The apple sector is foreseeing the entry of many new varieties on the market and it forecasts great changes over the next few years
The variety transformation of the Spanish sector is a reality that will be accentuated over the next few years. Everything around us makes us forecast that there will be greater pressure on the bi-coloured varieties, which are also expected to lengthen their campaign. Likewise, there are many others knocking at the door, such as Golden-type yellow apples, but that are more heat-resistant, along with the red, American types, with thinner skins.
The Chairman of the Afrucat Apple and Pear Committee (Catalan fruit employers’ association), Joan Serentill, believes that “a new variety innovation phase has been entered, which not involve the search for high level plantations as much, as has previously always been the case, but rather for new varieties with a better adaptation to the climate change that is being experienced by the planet and more specifically in the Mediterranean regions.”
Accordingly, it is worth emphasising that the Spanish industry has an important advantage thanks to the collaboration projects with FruitFutur, the IRTA, the New Zealand company HortResearch and the sector itself. “The true opportunity lies in keeping up-to-date with these new varieties because nobody knows the weather conditions and the land of our region better than us.”
But the evolution of the Spanish market also involves positioning the product in a premium category which, today, is taken over by the produce from Italy in the first place and, secondly, from France. “I think that the sector is working hard on this and it is investing a great deal of material and human resources in it, which will bear fruit in a few years’ time. We are positioning ourselves in a good place,” the executive explains.
The current campaign
The harvest season is leaving a good flavour in the mouths of the producers with some volumes that do not differ much from the forecasted ones, around 545,000 tonnes, in line with the volumes from a normal campaign. The quality is also satisfactory, particularly for the producers from Girona, although not so much for the Gala variety for producers from Lerida, where they are seeing few larger apples. However, the Golden apple is giving great satisfaction, as the drop in temperatures from mid-September has allowed the second harvest to have almost the same quality as the first.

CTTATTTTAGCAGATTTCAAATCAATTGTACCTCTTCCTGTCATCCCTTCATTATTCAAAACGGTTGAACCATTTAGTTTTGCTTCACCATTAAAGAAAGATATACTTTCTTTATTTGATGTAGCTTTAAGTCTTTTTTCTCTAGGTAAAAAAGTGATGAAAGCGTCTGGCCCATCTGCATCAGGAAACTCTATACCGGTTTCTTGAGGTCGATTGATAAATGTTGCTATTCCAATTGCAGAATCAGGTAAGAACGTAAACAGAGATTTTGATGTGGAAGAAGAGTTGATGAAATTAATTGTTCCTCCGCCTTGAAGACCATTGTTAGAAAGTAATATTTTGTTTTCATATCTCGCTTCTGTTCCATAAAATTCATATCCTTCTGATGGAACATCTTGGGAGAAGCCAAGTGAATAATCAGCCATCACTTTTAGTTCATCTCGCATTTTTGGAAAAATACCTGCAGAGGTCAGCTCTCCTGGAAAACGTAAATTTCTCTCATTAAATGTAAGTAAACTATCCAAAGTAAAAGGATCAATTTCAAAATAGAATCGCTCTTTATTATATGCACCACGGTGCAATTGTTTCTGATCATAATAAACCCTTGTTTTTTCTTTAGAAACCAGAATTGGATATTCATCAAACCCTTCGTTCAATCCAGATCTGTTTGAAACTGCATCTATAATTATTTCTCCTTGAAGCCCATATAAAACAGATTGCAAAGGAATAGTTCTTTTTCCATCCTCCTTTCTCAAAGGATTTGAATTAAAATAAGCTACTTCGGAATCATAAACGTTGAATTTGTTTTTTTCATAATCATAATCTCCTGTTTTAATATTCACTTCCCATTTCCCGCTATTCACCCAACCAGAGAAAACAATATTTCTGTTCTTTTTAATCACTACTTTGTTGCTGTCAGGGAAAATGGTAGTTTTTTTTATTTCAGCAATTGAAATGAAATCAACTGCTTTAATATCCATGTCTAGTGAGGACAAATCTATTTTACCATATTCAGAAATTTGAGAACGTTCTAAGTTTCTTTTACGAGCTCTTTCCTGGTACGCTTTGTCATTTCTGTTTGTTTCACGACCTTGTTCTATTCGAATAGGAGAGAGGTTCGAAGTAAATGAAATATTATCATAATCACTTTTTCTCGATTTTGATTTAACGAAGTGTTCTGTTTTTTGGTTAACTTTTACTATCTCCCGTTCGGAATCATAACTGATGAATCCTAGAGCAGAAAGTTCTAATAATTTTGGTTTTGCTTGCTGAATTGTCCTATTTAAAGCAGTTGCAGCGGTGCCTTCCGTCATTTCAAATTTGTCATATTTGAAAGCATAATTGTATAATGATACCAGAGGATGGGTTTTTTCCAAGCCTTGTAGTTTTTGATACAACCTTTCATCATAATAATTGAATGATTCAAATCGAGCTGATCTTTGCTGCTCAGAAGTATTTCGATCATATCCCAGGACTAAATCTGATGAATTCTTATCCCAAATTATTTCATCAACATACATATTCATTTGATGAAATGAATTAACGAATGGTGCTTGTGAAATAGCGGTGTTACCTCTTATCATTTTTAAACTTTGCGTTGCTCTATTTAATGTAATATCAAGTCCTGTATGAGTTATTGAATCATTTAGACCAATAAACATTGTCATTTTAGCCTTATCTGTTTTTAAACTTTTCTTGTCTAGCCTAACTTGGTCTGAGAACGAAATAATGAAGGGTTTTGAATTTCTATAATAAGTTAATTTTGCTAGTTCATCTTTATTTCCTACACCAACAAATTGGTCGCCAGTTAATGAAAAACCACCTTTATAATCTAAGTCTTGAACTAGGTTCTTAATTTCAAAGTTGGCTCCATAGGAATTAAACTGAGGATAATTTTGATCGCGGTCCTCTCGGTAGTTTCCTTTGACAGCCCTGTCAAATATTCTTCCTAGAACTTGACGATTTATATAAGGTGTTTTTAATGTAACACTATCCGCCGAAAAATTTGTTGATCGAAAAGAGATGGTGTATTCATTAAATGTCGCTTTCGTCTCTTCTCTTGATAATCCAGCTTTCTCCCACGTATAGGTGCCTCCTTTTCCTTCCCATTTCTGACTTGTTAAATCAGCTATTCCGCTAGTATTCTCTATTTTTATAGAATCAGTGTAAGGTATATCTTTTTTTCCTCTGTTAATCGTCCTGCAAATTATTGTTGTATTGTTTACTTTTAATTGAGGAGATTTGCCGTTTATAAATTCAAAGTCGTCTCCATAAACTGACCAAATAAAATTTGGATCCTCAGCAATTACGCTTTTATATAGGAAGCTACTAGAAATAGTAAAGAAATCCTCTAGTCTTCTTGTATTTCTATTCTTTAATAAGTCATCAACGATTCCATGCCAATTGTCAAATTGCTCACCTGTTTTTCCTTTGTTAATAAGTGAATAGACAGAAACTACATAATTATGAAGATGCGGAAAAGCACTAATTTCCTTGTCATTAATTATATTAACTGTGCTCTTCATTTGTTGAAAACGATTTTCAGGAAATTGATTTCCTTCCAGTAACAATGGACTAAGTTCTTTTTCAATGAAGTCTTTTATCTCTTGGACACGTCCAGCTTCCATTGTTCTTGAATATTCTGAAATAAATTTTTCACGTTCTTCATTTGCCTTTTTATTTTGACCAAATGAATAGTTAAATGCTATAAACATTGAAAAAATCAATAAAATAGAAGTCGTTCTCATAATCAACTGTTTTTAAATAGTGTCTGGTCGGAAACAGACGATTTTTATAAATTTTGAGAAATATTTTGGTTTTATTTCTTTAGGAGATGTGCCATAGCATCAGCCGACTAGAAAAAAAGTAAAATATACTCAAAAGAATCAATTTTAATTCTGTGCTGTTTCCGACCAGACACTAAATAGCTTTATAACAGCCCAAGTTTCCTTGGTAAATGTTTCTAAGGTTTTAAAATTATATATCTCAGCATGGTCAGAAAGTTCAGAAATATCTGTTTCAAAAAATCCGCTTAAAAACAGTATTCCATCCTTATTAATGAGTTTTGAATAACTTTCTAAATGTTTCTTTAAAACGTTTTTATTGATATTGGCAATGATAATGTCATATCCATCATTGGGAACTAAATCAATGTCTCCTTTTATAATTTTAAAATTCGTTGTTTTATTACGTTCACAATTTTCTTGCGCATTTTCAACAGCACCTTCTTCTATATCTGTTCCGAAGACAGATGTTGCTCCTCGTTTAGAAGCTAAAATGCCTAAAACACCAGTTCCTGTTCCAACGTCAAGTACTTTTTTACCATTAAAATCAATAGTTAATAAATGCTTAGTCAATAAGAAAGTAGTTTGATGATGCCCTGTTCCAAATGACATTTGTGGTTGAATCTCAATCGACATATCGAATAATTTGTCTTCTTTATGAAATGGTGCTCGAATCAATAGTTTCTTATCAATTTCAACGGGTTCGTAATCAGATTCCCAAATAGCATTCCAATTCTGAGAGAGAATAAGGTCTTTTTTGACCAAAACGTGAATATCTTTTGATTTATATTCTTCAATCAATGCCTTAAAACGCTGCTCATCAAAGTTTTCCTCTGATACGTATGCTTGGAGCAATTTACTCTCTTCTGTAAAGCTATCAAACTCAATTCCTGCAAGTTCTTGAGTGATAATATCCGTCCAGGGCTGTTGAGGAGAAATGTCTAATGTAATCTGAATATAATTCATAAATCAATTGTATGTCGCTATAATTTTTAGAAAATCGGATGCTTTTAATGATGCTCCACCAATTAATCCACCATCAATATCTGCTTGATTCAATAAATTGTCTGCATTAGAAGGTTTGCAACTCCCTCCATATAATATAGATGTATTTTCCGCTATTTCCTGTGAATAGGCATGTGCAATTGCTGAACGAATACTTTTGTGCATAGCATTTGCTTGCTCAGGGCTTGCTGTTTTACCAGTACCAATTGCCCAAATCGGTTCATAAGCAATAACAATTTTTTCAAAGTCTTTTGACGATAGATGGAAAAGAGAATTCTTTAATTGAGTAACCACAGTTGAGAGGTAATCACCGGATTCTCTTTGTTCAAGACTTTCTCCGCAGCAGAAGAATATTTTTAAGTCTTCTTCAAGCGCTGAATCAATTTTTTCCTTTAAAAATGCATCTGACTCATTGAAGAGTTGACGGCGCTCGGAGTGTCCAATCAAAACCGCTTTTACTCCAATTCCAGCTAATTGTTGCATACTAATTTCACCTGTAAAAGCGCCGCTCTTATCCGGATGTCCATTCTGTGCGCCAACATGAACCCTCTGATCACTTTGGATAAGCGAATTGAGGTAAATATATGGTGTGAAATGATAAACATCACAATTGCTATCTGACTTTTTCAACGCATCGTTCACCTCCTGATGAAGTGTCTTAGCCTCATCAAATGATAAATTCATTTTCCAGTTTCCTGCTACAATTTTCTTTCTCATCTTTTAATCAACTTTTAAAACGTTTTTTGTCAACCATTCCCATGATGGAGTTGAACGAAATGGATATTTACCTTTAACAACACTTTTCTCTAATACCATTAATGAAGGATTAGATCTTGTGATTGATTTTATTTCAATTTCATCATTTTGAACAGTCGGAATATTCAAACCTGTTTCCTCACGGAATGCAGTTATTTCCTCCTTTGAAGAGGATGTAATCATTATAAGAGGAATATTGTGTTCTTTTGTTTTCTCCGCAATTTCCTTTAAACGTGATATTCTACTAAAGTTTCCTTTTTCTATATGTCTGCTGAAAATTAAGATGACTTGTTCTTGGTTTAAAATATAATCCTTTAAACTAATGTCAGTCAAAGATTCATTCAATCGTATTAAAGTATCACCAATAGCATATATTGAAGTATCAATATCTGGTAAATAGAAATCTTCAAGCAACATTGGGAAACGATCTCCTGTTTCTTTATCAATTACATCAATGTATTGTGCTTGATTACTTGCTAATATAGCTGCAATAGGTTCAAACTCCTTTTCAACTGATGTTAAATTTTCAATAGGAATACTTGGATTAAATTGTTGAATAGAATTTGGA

“This year, Spain will have apples on supermarket shelves with a quality that is as good as any coming from other sources, because September has been fantastic weather-wise, with a suitable thermal difference between the days and the nights, which has allowed suitable size and colouring to be obtained,” Serentill explains.
Clubs on the rise
The club varieties have some good results, not only on the Iberian mainland, but also all over Europe, where their consumption continues to grow by two figures. The most significant case is that of the Pink Lady apple, where the sales forecasts on the Old Continent for the year 2030 reach 300,000 tonnes, a figure that would mean a 50% increase in just a decade. “The dream for any breeder and also for any marketer is to have a Pink Lady,” Serentill emphasises.
“It is true that the sector is experiencing a hegemonic moment for the club varieties, but we must reconsider to what point the supermarket shelves are going to bear so many varieties of one product. The fight for space occurs amongst all the categories and I think that in the end more basic apples will be opted for: a yellow, a red, a bicolour and a club apple. I am not sure to what extent we can find room for the almost 60 commercial varieties there are.”
Referring to the current situation of the European markets, the executive comments that “in the absence of knowing the real figures from Poland, a country that is making giant steps in learning about the renewal of its fruit-growing industry and that must always be taken into account in spite of the fact that their volumes are a complete mystery, the rest of productions, French and Italian, owing to the cold spring, could suffer from smaller-sized fruit than expected, although this might not be generalised.”
In recent years, the sector has been carrying out important work to change a situation where European apples are eaten in larger quantities than the ones produced in Spain. Today, everything is pointing towards the fact that the sector is acting as one to reverse this situation, in a clear commitment to local sources, with environmental and social sustainability as a backdrop “However, we still have to obtain critical masses of production volumes to fund mass advertising campaigns, as our European competition does. Although, personally, I must congratulate our colleagues at the ‘PGI Poma de Girona’ because they are making important progress to ensure consumers from other regions know about the goodness of their apples.” Accordingly, he points out “the economic circumscription could help us a great deal, particularly if we go hand in hand with our colleagues, the producers from the Valle del Ebro, an area where the largest Spanish production is concentrated.”